“This is not going to close our doors by any way, shape or form,” Jahr said. “It will be a temporary close while we make the repairs that need to be made and make the environment safe for our visitors.”
Officials were still assessing the damage at the end of the week, and crews were using a forklift to remove large chunks of the brick chimney that were spread across the ceramic tile roof; as well as to tarp over where the chimney once stood to prevent additional damage from the elements.
The interior of the mansion also showed signs of the lightning strike, most notably as cracks have developed on walls on the second and third floor where the chimney goes into the house. Jahr said a specialist will come in to make sure the cracks in the wall are not the result of more serious problems, such as damage to the interior structure.
Crews were also cleaning the ground floor of chimney soot, which shot out of the fireplace and across the floor and nearby objects when the chimney was struck.
The air was so thick with soot on Sunday that Jahr said 911 was called to make sure the museum was not on fire. Luckily, she said the lightning strike not ignite a fire or cause water damage.
Jahr said an estimate was not available yet for how much it will cost to fix the chimney, roof and other damage that could be discovered. The museum has insurance, which Jahr said should cover some of the cost, but she also said donations would be “very welcome.”
There is no timeline for repairs, but optimistically, Jahr said the museum could reopen by late summer. Updates will be provided on the museum's Facebook page, and the museum's website, staleymuseum.com, has a sign-up for a newsletter that will provide updates on the repairs as well.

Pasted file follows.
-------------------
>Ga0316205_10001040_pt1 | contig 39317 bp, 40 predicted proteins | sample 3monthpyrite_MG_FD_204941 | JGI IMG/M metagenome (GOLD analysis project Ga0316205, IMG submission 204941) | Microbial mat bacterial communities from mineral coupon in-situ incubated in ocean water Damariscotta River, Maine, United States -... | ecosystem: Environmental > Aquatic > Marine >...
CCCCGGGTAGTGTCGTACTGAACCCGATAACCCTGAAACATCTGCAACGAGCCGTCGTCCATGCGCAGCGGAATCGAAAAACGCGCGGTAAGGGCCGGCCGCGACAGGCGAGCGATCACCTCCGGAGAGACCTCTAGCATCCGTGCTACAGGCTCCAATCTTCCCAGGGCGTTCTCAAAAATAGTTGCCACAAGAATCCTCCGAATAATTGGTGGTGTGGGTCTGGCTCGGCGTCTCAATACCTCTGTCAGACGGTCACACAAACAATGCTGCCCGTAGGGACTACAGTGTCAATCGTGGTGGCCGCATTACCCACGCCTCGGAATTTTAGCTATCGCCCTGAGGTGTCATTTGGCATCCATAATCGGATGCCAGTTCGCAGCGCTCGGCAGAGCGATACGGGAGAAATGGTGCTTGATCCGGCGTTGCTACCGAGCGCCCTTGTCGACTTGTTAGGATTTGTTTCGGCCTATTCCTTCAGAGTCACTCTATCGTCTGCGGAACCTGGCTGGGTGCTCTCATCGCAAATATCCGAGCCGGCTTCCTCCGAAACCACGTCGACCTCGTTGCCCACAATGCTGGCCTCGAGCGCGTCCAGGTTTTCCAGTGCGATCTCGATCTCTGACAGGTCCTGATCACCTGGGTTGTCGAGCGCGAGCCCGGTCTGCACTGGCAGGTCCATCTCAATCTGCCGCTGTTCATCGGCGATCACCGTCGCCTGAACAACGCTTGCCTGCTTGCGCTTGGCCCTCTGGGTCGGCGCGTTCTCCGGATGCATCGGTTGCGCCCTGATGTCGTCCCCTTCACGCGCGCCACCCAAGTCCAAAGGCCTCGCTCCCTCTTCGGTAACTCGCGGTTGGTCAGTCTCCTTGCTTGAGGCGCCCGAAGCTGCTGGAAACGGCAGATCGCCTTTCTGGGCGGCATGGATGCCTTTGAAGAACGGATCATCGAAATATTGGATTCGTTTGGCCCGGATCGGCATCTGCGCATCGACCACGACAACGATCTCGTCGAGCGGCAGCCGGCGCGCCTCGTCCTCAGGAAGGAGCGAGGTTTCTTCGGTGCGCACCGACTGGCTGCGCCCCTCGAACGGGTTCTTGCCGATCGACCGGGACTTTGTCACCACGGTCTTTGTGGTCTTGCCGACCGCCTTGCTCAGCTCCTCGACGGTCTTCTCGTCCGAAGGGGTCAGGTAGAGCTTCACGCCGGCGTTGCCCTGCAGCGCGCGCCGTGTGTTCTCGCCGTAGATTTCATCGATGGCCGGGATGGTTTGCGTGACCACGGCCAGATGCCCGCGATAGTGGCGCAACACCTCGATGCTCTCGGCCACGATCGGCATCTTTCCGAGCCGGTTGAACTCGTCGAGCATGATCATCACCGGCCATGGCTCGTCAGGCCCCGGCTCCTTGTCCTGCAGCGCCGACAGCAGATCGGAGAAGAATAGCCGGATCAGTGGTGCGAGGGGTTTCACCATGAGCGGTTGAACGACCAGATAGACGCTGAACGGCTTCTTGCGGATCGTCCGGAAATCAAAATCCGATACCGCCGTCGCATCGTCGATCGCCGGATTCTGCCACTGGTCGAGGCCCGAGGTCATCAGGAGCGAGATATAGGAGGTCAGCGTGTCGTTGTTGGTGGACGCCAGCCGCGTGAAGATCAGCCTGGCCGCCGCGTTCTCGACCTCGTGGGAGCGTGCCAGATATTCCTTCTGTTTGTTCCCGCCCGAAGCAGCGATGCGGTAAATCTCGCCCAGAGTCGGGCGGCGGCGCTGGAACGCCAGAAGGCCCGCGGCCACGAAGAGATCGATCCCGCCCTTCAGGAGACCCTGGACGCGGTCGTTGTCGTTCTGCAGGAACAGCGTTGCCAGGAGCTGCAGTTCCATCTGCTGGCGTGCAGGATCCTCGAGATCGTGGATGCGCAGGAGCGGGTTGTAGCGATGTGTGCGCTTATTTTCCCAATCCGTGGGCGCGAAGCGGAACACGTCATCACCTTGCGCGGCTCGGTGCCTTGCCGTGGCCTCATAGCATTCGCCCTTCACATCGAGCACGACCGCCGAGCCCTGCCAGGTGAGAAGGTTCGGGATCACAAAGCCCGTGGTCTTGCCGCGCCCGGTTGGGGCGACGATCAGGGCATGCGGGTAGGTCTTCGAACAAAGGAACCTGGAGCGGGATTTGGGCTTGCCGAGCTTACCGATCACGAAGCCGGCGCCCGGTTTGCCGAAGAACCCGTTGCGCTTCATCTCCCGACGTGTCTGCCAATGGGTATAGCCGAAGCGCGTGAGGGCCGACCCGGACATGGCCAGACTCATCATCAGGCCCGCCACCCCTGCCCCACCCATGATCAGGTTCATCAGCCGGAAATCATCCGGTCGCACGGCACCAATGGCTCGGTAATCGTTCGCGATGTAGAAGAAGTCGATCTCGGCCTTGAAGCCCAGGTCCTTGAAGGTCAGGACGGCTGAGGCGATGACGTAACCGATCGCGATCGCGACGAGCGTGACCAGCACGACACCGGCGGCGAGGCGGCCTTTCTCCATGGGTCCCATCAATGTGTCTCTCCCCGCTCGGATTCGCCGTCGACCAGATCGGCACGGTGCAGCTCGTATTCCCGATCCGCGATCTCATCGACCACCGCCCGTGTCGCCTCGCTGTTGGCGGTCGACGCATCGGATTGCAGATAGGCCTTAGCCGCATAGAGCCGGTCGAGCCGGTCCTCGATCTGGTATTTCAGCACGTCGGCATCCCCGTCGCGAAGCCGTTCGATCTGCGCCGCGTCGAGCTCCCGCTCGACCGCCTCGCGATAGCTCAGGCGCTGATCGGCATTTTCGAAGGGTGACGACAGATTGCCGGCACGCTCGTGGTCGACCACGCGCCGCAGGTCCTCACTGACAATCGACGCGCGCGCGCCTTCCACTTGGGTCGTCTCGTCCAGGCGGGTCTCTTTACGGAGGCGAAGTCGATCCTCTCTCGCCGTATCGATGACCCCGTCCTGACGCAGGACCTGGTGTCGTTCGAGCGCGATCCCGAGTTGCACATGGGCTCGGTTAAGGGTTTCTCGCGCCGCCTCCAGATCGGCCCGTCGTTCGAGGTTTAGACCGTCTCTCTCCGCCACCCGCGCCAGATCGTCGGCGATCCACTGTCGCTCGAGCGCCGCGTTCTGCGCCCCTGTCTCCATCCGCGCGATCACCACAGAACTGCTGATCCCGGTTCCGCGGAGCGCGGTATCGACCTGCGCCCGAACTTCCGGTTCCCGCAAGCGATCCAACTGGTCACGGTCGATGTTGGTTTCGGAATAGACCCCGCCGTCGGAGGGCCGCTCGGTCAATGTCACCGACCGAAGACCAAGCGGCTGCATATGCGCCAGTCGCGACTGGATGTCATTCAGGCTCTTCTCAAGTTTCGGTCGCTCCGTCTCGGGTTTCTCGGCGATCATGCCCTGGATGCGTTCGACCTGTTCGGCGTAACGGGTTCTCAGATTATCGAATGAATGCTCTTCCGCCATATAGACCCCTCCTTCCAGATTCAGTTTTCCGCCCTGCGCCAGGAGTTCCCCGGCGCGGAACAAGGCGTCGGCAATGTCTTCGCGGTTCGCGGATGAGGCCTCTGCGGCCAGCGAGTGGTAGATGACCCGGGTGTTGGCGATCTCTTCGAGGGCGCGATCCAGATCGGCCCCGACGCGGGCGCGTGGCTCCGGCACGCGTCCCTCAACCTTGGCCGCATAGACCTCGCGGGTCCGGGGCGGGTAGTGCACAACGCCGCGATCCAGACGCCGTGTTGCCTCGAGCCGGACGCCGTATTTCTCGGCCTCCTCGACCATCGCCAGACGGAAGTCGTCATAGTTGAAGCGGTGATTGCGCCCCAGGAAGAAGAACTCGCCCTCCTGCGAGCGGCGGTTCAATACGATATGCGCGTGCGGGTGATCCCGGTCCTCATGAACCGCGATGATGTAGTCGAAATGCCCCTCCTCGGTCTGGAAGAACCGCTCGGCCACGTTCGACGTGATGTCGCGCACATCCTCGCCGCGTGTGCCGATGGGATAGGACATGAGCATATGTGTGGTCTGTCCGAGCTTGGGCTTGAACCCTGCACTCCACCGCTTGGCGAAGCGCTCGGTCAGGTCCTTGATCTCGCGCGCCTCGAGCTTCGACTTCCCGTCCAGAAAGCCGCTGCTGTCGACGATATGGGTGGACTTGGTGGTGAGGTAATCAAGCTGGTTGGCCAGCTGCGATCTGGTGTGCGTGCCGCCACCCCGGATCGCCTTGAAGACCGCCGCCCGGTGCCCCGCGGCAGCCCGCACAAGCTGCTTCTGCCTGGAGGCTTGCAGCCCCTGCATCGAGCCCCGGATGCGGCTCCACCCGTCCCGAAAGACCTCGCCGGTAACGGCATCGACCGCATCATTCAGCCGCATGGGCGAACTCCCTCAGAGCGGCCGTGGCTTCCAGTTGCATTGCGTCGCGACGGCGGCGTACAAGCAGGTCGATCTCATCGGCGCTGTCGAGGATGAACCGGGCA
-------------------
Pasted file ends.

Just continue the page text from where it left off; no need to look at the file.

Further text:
Notably, Sunday was not the first incident in which lightning has taken out a chimney at the mansion.
On May 17, 1990, lightning struck one of the mansion’s six chimneys and shattered it, according to a Herald & Review article from that day. No injuries were reported at the time, during which the mansion was divided into 16 apartments.
The mansion was built in 1884, and passed through several hands before being purchased by A.E. Staley in 1913. The businessman and founder of the A. E. Staley company remodeled the home to an English Tudor style, and his family owned it until 1951.
The home went through several transformations before it was acquired in 2013 by the Staley Museum Foundation for the purpose of restoring it and making it the site of the Staley Museum.
The lightning strike represents a real hurdle, but Jahr said she and other museum officials will do everything they can to make sure the museum opens again.
“The Staley family, the museum board of directors and the museum staff are absolutely committed to this project,” Jahr said. “It is a hurdle we will take care of it, and we will open our doors and enthusiastically continue to preserve local history, Staley family history, Staley company history, and this home.”
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Contact Ryan Voyles at (217) 421-7985. Follow him on Twitter: @RVVoyles